The descent of the loonie relative to the greenback exemplifies broader global trends. Financial instability around the world has encouraged investors to turn to safe-haven currencies like the US dollar and the Swiss franc. Meanwhile, slumping energy exports, plummeting profitability in the petrochemical industry, and the Bank of Canada’s low-interest-rate strategy have pushed down demand for the loonie.
The stronger greenback and the rebounding US economy have, however, been a boon for export-reliant Ontario. Since January, while the economy as a whole was slipping into recession, exports grew considerably and Canada’s trade deficit decreased. (The largest increases in exports through the recession were in consumer goods — like pharmaceuticals and cleaning products — and farm, fishing, and intermediate food products.)
These developments have boosted corporate earnings — manufacturing profits grew by 96 percent in the second quarter of this year — but export-led growth is still volatile and its fortunes are heavily dependent on the health of the energy industry. And while recent declines were offset by a significant jump in passenger car and light truck exports, it wasn’t enough to avoid a resurgent trade deficit.
When the global financial crisis erupted, the Bank of Canada quickly and substantially lowered its overnight interest rate. It doubled down on that policy in mid-July of this year, reducing it to 0.5 percent in anticipation of recessionary news. Near-zero interest rates throughout the global slump have encouraged borrowing and investment, particularly in the residential housing market.
The central bank’s rate cuts in July, coupled with poor profitability in the oil fields, have further driven up prices in real estate, as capital seeks higher returns. Between the first and second quarters of 2015, the average price per housing unit rose by almost 18 percent in Ontario — the largest quarter-over-quarter increase since the 1989 real-estate bubble. In August alone, the average sale price of homes in Toronto went up by ten percent, reaching a whopping $602,607. Over the same period, investment in new housing construction jumped by 19 percent in Ontario and by 15 percent in Canada as a whole.
The takeaway is that, like the US after the tech bubble, Ontario’s real-estate industry has helped stabilize growth in Canada over the recessionary period. Still, both mainstream and radical thinkers have pointed to the province’s red-hot housing market as a looming threat. Until recently, underlying conditions of growing profits and strong capital accumulation have dampened these warnings. But as profits have suffered, capital accumulation has slowed, employment growth has stagnated, and the financial stability of firms and households has eroded, the precariousness of rising housing prices is becoming ever more obvious.
Despite an uptick in profitability in the second quarter of this year, corporate profits have been shrinking overall in the real-estate sector for the last three years, and are now 39 percent lower than they were in the fourth quarter of 2012. This precipitous decline should be juxtaposed to another troubling trend — a rising mortgage debt service ratio (which measures mortgage debt payments relative to income). In the first half of this year, the ratio reached a two-decade high, reflecting the shakiness of debt servicing.
The Parties’ Responses
Canada’s recent economic woes and its precarious growth trajectory are tied to the global slowdown and growing contradictions within global capitalism. But on these connections, Canada’s mainstream parties have been silent throughout the campaign.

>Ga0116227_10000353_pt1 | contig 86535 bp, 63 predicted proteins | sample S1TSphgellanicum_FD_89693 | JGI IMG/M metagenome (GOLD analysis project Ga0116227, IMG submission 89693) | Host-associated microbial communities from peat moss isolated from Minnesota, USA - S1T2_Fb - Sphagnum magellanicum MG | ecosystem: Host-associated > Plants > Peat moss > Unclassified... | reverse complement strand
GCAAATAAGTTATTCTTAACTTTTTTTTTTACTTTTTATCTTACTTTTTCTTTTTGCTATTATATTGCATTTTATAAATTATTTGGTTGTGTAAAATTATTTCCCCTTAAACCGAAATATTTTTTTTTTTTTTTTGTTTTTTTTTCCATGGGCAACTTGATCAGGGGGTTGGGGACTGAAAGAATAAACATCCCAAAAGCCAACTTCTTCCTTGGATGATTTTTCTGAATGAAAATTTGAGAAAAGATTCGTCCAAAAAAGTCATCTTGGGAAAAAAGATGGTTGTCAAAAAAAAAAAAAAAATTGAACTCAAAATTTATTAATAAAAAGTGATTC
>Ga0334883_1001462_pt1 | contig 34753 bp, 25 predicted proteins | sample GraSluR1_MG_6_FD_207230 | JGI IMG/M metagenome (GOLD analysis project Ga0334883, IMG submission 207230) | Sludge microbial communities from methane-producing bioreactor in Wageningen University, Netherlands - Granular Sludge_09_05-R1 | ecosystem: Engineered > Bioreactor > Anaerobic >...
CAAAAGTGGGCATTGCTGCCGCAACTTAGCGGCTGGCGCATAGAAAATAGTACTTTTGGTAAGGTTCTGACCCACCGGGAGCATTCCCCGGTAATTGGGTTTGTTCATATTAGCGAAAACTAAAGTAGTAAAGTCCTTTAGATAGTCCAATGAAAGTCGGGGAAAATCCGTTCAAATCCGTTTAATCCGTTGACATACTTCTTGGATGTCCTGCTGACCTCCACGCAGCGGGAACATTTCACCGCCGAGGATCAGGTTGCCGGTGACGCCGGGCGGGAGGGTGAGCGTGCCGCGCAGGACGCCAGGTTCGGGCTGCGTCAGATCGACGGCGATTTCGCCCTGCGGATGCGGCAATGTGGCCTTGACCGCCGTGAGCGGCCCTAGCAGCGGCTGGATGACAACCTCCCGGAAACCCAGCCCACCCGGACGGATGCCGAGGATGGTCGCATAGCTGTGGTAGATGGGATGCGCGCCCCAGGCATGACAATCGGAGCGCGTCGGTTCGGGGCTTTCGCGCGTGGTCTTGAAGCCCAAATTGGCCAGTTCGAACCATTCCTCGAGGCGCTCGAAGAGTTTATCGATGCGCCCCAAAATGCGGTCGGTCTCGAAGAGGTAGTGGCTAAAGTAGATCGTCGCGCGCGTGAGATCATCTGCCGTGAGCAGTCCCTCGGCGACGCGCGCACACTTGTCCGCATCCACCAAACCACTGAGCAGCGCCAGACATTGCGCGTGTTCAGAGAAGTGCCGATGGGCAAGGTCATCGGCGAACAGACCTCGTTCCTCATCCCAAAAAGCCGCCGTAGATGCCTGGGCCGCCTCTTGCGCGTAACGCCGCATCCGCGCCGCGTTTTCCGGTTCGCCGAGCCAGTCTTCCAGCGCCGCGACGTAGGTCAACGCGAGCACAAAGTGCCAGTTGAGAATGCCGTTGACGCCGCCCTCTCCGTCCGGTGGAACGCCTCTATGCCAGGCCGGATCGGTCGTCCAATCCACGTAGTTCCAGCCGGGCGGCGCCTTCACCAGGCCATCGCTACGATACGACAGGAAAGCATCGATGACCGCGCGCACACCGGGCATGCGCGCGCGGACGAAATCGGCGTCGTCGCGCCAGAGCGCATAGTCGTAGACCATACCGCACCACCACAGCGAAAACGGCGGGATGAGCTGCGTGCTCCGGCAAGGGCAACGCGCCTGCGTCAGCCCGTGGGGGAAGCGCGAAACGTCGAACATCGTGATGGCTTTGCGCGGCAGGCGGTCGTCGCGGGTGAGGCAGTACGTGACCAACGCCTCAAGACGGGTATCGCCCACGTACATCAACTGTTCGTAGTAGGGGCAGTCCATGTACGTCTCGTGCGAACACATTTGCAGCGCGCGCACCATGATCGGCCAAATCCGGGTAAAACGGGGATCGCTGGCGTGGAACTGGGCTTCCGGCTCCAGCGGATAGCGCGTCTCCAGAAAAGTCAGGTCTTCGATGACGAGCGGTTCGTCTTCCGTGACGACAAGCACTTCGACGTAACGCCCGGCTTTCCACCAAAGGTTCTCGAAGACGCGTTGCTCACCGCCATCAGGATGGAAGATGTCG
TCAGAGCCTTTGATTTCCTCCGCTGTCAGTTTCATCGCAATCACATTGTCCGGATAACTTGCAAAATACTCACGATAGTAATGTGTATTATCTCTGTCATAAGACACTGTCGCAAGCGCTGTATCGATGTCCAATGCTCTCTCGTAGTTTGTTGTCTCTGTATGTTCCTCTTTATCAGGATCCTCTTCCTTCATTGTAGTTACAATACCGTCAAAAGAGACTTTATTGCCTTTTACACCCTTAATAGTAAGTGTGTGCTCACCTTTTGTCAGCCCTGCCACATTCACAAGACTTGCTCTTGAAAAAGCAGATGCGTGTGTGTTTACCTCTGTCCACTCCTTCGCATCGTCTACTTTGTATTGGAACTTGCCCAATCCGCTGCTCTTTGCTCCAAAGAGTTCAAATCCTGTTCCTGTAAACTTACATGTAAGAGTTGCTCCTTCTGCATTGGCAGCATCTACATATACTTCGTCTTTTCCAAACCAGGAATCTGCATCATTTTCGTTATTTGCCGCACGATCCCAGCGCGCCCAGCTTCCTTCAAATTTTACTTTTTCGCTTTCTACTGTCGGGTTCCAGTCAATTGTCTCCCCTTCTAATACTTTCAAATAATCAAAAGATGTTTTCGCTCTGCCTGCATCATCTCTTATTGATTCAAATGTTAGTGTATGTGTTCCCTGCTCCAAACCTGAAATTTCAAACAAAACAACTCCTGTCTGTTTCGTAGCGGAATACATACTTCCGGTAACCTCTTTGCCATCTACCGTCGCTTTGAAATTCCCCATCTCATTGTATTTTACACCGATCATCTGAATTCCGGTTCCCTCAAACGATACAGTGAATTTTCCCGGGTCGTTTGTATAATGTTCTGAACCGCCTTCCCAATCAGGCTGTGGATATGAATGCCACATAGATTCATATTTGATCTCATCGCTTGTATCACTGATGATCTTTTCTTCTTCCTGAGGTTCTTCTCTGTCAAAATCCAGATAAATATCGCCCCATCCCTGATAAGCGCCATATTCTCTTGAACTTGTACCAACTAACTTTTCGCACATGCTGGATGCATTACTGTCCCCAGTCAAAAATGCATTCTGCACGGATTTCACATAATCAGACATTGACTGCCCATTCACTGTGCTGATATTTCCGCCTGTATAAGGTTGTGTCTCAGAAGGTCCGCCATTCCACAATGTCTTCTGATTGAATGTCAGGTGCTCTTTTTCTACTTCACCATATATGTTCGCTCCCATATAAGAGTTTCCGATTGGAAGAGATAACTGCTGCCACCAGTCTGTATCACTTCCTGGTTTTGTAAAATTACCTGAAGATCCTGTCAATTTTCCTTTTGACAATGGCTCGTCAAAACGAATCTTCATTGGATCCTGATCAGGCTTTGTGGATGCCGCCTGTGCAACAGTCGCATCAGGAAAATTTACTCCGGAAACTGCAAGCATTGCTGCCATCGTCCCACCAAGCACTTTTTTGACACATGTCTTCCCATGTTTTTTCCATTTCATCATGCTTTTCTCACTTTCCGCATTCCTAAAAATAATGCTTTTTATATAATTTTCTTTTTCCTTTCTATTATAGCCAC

The Conservatives have promised to stay on course, confident that energy prices will rise and that pipeline expansions will facilitate exports to global markets. The Liberal Party, for its part, has adopted a pragmatic approach to the energy sector. Trudeau says he will discuss energy issues with provinces on a case-by-case basis after the election. The NDP has promised stricter environmental regulations — but has not challenged the accumulation strategies that make Canada’s economic trajectory increasingly parlous.
Each party is proposing to spark growth by fiddling with taxing and spending. The Conservatives are offering more favorable tax rates and employment insurance premiums for wage earners alongside lower tax rates for small businesses. The Liberals are pushing for a higher rate on top income earners to pay for middle-class tax cuts. They’re also promising to reduce employment insurance premiums and expand benefits.
The NDP has been equally uninspiring. Mulcair says his party will slash taxes for small businesses and increase them for corporations — but that the corporate tax rate will remain “far below the average that the Conservatives had for the ten years that they’ve been in power.”
All three parties also support infrastructure spending, differing only in their willingness to deficit spend to cover the cost. While the Conservatives say they will post surpluses and the NDP vows they will balance the budget, the Liberal Party intends to run a deficit for three years to help pay for a significant boost to infrastructure spending.
Despite stagnation, from the standpoint of capital, the Conservative Party has competently managed economic affairs. The NDP and Liberal Party, for all their criticisms, have offered few compelling alternatives. Since all three major parties are devoted to capitalism, it is unsurprising that the policies they propose remain technocratic and tepid.
Even the NDP isn’t willing to confront the fact that Canada’s economic fragility is fundamentally linked to the way the country is integrated into the global capitalist order. Years of lackluster capital accumulation, coupled with stagnant employment rates and sputtering output growth, are taking their toll on the Canadian working class.
All the Canadian center-left parties offer are more substance-free accusations of economic mismanagement, while the wheels of capital accumulation churn relentlessly towards crisis — grinding up working people in body and spirit along the way.